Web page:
I went to the OWFI conference this weekend. It was my FIRST conference! My FIRST PITCH session, too! I had so much fun! And I met so many awesome people!
I got to meet Aaron from Aaron's Word Tree--pretty sure he was thinking, "OMG, this girl talks WAY too much!" He's such a nice guy! I met Becca, she blogs over at Rebekah Loper, Writer. Her and her friends Victoria and Jessica were so awesome and sweet. Becca also got a full request from an agent after her pitch session! I also got to see Jennifer McMurrain from afar as she was honored at the Famous Author's banquet!
Oh, and I talked to Patrick Rothfuss. He is hilarious. You all missed an absolutely wonderful adult picture book. haha.
Here's a fuzzy Patrick:
Okay, conference details.
I'm going to talk about my pitch session first. I was prepared because of the wonderful and amazing Rachel Pudelek who sent me a bunch of info on pitch session. I had chosen to pitch to Sara D'Emic of Talcott Notch Literary Services. I read that she wanted, "an awesome fantasy, adult or YA...and stories with morally ambiguous, conflicted, or anti-heroic characters." I was like...cool, that's me!
Anyways, the day before the pitch I was feeling glum. Not only was it dead week, but I've had to report fraud all week at my job (and that is intense and draining), and I wasn't prepared (or didn't feel prepared) for my pitch. My friend Emily and I watched a video about positive thinking--you know, the whole 'secret to life thing?' Well, I really believe that, and after that video I felt pumped and motivated.
I chose three things to tell myself the day of my pitch (and I continued after), they were:
I am awesome
I am an awesome writer
I HAVE an agent.
I don't have an agent, but if I tell myself I have one, it's more positive than saying "I will have an agent."
I went to the agent panel before my pitch so I could see all the agents, and get an idea of the type of person Sara was. She was super sweet and tiny. lol. When my pitch time rolled around, I told myself all those motivation things, and did breathing exercises because my anxiety was through the roof. It was still through the roof when I sat down before Sara, and I couldn't speak well. I also couldn't tell if she was interested and I almost gave up half way through the pitch (seriously, I remember wanting to stop talking and just walk away). She asked me a few questions and then goes, "Well, I am definitely interested."
She asked for a parital!!
This was what I had hoped for!! I was so...relieved.
That's a great way to describe it. Relieved.
So, next time, I'd like to be more calm. LOL.
Okay, now for the workshops....
I realized that many people don't actually search the web for information on agents and publishers. Maybe it's just cause I'm 23 and I grew up as 'sort of' a digital native, or that I'm getting a Master's in Library Science and Information Technology, but this surprised me. I went to the Agent Panel, and was so surprised by the questions that were asked like, "What do you represent?" My thought was, "Didn't you look them up online?"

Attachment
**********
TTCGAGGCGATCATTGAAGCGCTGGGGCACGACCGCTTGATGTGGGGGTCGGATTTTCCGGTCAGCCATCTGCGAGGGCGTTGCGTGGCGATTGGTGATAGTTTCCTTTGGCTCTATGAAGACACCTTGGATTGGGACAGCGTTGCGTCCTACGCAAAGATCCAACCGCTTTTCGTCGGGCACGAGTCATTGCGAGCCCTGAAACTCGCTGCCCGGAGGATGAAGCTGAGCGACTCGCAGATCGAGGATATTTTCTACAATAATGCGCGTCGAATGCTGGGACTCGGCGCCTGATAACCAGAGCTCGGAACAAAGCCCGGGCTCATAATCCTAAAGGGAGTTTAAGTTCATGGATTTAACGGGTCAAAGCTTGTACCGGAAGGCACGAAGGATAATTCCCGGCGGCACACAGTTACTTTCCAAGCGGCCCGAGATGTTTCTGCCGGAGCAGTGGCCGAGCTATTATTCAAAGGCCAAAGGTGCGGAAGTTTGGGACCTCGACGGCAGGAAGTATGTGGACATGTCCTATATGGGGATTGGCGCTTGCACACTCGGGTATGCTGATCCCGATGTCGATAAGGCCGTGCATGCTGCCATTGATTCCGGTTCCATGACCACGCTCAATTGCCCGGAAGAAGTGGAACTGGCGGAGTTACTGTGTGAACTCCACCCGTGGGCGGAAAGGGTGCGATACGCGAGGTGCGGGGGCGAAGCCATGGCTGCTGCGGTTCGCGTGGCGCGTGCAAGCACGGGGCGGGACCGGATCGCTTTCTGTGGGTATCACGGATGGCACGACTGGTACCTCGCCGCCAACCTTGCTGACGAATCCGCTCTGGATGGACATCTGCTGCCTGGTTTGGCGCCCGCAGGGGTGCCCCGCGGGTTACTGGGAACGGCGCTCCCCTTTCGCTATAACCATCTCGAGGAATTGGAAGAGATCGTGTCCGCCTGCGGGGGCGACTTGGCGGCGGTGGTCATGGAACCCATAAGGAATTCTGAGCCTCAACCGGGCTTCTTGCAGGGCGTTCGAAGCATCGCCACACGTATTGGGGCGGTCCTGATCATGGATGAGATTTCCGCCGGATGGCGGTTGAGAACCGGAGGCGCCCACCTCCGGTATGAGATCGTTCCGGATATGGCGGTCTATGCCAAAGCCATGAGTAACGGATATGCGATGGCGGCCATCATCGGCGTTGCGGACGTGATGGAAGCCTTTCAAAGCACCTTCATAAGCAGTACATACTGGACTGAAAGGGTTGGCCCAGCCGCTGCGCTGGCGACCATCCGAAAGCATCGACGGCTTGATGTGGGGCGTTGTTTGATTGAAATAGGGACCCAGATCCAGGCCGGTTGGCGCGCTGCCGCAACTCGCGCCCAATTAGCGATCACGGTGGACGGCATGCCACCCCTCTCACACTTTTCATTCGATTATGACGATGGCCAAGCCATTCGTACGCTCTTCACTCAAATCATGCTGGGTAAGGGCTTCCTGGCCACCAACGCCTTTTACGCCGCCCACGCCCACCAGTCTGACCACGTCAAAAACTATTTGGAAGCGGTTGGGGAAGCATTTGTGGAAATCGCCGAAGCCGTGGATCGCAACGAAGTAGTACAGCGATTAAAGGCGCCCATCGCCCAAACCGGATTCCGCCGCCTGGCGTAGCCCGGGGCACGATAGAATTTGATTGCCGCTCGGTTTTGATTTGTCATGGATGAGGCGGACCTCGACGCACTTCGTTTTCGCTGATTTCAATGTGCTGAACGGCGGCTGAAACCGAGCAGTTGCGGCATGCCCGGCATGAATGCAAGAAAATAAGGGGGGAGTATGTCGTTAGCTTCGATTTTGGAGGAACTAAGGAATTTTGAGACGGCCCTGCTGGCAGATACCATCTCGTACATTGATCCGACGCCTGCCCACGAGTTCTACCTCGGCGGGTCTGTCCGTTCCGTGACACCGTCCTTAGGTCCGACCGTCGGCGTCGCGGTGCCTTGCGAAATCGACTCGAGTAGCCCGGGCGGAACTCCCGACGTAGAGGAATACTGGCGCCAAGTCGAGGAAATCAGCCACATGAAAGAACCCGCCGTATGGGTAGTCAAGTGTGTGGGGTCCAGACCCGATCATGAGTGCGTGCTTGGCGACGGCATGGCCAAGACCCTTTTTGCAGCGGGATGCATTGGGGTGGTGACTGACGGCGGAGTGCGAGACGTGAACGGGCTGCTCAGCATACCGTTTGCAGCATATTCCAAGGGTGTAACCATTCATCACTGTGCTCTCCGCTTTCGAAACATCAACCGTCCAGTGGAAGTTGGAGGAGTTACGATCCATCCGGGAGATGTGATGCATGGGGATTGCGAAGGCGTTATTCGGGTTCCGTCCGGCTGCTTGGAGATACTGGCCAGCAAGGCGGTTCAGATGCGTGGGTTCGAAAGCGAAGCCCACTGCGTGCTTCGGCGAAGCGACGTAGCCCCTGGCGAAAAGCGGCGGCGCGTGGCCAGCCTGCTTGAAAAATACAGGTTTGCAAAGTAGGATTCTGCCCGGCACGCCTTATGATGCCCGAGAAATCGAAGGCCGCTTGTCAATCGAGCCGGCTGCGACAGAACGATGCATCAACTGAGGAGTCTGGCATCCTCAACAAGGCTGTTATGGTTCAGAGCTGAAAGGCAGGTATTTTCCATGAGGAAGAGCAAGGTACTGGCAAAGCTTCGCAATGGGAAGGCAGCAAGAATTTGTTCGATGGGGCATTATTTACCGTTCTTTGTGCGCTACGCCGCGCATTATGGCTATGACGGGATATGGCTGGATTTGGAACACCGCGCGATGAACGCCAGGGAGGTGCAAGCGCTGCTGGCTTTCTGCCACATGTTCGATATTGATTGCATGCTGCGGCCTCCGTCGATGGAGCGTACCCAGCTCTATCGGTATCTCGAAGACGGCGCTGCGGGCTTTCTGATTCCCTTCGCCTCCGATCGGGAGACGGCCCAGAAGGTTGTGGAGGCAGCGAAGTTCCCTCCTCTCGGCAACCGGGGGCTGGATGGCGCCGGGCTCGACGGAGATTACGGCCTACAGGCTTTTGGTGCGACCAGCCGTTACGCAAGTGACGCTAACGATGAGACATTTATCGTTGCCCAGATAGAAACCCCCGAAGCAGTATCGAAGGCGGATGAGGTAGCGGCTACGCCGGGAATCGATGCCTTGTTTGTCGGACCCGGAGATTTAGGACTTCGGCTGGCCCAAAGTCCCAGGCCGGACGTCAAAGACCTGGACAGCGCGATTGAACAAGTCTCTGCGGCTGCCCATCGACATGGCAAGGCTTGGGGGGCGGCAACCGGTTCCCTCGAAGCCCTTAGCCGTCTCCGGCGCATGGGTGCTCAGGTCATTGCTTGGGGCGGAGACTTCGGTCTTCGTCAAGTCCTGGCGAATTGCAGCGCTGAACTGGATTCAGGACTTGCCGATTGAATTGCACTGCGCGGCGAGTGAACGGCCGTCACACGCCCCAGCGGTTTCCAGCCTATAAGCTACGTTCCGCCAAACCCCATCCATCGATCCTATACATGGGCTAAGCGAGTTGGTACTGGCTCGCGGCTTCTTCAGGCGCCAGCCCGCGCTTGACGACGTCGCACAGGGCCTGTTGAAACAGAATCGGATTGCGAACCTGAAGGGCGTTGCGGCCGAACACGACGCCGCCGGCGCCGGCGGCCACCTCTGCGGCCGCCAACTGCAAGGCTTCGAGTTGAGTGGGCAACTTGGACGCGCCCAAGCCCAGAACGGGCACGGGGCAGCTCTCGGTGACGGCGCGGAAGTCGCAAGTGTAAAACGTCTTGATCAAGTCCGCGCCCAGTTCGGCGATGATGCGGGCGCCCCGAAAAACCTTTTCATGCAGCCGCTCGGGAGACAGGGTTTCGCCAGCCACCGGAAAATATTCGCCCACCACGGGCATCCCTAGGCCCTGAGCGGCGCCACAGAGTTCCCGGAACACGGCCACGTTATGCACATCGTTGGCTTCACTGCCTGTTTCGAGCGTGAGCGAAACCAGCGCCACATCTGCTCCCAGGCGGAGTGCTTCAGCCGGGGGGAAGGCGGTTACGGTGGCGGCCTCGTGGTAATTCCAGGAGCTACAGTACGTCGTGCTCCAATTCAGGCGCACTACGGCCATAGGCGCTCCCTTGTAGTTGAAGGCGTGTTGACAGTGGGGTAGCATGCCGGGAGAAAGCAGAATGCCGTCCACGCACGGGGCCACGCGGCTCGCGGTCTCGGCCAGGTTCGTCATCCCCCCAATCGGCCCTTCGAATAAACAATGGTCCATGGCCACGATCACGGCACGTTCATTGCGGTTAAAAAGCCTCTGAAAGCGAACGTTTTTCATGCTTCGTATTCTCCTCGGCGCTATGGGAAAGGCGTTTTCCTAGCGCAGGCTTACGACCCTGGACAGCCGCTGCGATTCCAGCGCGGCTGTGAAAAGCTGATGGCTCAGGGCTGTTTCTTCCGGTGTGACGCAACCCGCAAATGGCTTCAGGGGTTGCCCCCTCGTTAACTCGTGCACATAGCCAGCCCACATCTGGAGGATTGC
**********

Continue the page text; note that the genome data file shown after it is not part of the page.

Just a surprise.
The same went for some of the Social Media Panel. As an MLIS student, I was super saddened hearing people's fear of the internet. I had NO idea people were afraid of the internet! It was certainly something that opened my eyes to how other perceive the digital world.
The YA Panel was very interesting, and I enjoyed listening to the authors exchange ideas about books (though, because I had a class on YA this semester, I didn't learn a ton that was new to me). I also took a workshop on Blogging which was very helpful (since I've been struggling with it recently, mostly because of how busy I am, but also because of content).
There were classes I wish I could have taken like YA: what it is, what it isn't how to write it, and how to sell it, but it was during my pitch. :/
Okay, so what are some things I took away?
1. Agents are PEOPLE.
Yeah, and I can tell myself that still, but that was as intimating as ever.
2. Pitching is like speed dating.
I've never done speed dating, but if I had, I imagine it would be like my pitch session.
3. Writers are introverts unless they are at conferences.
Maybe it's cause there's alcohol?
4. I know what a buzz session is now!
5. As a writer, I feel like I am on a new level.
I can explain this one a little further--it hit me today that I am at a new level as a writer. I've moved passed not getting responses, or just a flood of rejections (I mean, I still get both) BUT, now I've gotten REQUESTS. Man, just thinking about that...it's like...so empowering and so awesome. It makes me realize two things: ANYTHING can happen, and I've STILL got a long way to go.
Okay, so tell me: what are your experiences pitching? What's your favorite thing about conferences (if you say alcohol, I'll laugh)?